Unlike the ranking for the NCAA football & basketball, among others, the UFC would be directly involved. While Fight Metric would be tallying it, of course, they would be “Official UFC rankings” instead of some website’s rankings. The NCAA uses rankings from the Associated Press, of course, to help define the best (from a group of polling services) but the AP is also an independent group.  Division 1 football’s Bowl Championship Series may be a loose coalition but they aren’t working for the NCAA directly.  It’s an indirect, independent relationship.

It was a conflict of interest, I thought, for any journalist who was going to be a part of this. That’s the distinction between the BCS and the UFC.  That was my first response to all of it, of course, and Twitter this morning was illuminating as well. I had imagined Iole was one of the guys that were asked to be in it when they announced this was coming around and he stated as such as well on Twitter.

“I was offered and I declined. To be technical, the offer came from Fight Metric and I did not respond to it. But I did tell UFC P.R. staff I would not participate.” Kevin wrote to me in an email. He wrote on Twitter that he felt it was a clear conflict of interest and I asked why he felt that.

“It’s an indisputable conflict of interest. First, a journalist not only has to avoid impropriety, but the appearance of impropriety. At the very least, this creates an appearance of impropriety. But the poll is not being conducted for a journalistic entity. The results are going to be used to promote. Obviously, some managers will begin to lobby writers to rank their fighters higher, which could then impact how much the fighter is paid. There are way more than that, but just with those, I’m fine with my decision to pass.”

Could this system work? I’m not sure. But I don’t think having the UFC run its own rankings is proper, either. So I asked Kevin what he thought.

“This ranking system might work, because I think there will be many of my colleagues who choose to participate. That will then be disseminated by UFC and by FOX to the casual audience, who will take that seriously. The downside is to the reputation of the journalists involved. Bloody Elbow/USA Today had great rankings that I participated in. I quit because it was time-consuming and I couldn’t give it the attention it demanded. But that’s a legitimate journalistic enterprise. Any UFC-run rankings system is not a journalistic enterprise.”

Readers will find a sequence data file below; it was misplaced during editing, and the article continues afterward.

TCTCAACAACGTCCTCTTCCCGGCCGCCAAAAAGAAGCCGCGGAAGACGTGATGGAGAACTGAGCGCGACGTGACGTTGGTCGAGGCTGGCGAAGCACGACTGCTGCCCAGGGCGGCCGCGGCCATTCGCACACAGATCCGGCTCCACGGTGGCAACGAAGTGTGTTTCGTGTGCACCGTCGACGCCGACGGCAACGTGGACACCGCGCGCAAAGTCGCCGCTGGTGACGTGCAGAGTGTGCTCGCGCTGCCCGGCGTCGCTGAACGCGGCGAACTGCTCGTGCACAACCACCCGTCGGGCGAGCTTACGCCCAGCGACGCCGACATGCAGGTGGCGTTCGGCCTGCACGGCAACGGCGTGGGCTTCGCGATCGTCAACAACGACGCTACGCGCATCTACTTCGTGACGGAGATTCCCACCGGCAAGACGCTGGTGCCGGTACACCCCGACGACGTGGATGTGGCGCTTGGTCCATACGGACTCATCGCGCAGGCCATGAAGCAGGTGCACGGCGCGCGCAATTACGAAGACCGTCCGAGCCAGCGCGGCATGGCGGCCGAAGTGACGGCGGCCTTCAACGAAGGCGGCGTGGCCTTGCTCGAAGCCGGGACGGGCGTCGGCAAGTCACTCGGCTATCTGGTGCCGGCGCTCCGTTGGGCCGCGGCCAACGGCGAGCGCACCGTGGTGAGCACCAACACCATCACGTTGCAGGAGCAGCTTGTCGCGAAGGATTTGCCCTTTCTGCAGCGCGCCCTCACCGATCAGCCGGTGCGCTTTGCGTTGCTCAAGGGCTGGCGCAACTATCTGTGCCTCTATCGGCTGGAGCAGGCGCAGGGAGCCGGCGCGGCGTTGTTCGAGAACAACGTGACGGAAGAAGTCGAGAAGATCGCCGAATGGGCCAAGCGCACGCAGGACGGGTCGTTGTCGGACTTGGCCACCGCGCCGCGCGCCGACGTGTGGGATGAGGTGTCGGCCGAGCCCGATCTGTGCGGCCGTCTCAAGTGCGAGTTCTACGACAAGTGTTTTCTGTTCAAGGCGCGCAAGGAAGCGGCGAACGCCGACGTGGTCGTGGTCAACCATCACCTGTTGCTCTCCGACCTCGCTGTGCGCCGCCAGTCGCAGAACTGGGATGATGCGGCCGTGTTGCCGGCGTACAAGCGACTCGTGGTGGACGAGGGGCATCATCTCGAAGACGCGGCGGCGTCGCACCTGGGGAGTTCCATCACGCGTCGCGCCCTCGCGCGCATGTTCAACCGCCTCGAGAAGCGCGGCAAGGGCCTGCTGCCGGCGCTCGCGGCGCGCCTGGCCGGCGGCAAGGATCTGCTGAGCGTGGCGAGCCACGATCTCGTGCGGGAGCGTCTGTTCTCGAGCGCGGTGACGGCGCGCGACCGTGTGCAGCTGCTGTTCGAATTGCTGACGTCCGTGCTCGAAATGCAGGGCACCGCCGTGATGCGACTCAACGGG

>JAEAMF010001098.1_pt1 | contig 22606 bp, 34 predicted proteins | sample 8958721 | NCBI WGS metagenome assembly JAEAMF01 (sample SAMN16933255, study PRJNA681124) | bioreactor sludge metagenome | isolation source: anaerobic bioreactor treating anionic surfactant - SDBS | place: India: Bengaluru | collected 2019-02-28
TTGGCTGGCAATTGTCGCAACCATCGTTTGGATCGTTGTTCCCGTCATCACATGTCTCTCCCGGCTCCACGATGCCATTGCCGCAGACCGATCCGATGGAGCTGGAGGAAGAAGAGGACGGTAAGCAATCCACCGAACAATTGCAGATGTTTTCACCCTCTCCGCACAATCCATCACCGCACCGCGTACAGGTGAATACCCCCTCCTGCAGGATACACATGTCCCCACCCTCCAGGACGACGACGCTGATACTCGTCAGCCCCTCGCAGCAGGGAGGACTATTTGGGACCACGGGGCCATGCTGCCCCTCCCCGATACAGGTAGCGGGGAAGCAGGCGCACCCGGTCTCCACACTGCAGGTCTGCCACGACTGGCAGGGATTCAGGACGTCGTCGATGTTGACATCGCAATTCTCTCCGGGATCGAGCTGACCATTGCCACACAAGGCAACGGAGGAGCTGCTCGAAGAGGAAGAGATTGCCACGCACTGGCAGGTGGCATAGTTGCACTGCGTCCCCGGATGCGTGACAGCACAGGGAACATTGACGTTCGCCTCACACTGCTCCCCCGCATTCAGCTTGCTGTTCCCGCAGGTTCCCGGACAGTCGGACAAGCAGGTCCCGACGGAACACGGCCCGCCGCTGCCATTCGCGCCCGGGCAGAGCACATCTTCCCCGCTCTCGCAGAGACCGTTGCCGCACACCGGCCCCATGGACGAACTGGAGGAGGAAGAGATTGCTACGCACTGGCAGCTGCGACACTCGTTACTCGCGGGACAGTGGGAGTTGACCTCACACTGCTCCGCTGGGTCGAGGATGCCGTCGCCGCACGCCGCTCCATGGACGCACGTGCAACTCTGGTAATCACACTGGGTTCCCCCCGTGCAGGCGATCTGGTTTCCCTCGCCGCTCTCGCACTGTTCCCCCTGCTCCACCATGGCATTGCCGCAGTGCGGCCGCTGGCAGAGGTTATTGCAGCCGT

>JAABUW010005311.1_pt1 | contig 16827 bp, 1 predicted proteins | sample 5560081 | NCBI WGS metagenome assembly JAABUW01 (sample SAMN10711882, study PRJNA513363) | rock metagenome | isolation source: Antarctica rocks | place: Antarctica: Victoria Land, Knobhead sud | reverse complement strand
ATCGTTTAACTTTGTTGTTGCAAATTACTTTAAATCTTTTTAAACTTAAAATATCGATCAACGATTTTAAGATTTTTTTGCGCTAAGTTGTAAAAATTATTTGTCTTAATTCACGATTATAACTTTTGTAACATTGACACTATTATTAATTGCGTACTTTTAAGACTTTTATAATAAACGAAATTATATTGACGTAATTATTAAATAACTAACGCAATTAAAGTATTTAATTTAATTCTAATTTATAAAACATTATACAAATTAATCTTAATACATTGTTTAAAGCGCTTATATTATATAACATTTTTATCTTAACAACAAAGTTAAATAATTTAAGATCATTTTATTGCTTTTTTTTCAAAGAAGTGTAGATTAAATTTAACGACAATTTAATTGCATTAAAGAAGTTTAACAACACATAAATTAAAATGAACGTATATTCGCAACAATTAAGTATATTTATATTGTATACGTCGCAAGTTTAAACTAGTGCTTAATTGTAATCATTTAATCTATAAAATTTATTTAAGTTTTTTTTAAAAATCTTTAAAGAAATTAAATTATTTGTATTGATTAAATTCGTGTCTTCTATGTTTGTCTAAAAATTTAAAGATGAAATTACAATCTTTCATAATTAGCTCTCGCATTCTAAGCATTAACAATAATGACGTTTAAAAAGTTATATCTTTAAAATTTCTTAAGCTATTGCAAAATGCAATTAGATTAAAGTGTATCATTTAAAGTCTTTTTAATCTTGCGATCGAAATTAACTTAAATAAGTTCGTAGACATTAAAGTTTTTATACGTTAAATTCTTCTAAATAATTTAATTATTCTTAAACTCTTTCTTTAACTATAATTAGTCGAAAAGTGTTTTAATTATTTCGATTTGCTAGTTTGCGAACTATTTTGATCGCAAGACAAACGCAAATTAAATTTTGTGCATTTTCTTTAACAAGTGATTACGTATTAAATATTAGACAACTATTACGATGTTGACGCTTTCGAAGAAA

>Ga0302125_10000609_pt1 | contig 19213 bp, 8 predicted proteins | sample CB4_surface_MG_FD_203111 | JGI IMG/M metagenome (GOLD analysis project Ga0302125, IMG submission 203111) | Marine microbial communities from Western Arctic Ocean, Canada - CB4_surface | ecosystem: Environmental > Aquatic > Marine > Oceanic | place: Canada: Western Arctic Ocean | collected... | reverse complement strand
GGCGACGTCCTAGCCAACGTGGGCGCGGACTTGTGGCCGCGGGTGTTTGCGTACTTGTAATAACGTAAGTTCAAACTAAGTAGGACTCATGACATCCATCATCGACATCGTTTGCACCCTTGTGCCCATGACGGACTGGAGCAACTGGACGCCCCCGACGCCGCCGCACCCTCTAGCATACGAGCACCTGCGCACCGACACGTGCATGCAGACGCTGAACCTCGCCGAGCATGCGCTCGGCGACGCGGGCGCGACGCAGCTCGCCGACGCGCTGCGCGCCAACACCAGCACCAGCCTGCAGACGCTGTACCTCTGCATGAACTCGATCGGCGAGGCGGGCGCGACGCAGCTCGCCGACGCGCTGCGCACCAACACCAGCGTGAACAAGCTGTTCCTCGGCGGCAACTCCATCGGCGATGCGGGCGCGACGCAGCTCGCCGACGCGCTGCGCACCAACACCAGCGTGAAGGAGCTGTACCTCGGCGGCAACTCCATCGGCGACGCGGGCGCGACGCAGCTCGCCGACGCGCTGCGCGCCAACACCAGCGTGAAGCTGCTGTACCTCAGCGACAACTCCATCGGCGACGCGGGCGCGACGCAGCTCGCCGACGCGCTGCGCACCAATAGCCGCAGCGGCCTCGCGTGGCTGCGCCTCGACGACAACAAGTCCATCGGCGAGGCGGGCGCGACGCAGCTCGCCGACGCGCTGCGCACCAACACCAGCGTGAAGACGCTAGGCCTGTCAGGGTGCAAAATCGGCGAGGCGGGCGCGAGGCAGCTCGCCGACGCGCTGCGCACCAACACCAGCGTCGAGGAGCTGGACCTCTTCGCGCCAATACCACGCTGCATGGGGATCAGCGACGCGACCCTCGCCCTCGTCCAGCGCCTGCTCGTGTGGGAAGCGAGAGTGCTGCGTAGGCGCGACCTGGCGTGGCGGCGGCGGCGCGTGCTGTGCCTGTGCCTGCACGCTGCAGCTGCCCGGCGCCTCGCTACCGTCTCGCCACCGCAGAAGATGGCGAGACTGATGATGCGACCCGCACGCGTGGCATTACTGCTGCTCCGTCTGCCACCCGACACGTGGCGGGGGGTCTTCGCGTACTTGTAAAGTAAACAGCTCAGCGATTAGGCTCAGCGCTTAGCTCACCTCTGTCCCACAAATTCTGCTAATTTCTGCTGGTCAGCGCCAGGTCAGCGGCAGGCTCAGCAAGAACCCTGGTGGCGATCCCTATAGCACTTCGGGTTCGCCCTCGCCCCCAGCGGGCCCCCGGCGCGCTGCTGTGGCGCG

So at this point I offer it up to our fans on Inside Fights as well as the Inside Pulse Network.  What do you think of a UFC run ranking system that’s supported by a contingency of the MMA media?  Do you think it’s proper or would you rather see something else?  Let us know below.


Last 5 posts by Scott "Kubryk" Sawitz



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Scott "Kubryk" Sawitz

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  • Daniel

    If the UFC did have it’s own official ranking system, I’d be interested to see what factors go into it. I doubt that information would be made fully public, there are just too many scenarios that would need logical support for the matchups made. What happens with someone like JDS who is clearly better than most of the other heavyweights, but loses in dominant fashion to the champion (just like Cain in their first fight). How far does he fall and who gets ranked above him? How about Frankie Edgar or Chael Sonnen, who jump weight classes, but have yet to fight in the division? Sonnen in particular is a great example because he sells fights more from his personality than his fighting ability. How would that factor in to the rankings? The UFC is clearly about the money fights and throwing Sonnen in with another big name is a money fight, but it doesn’t necessarily consider a rank if you think about Dan Henderson’s resume. The UFC would either be forced to make fights that the fans don’t want to see that much (like GSP vs. Hendricks as opposed to the upcoming GSP vs. Diaz fight), or include a variety of factors into the rankings, like the fighter’s ability to sell.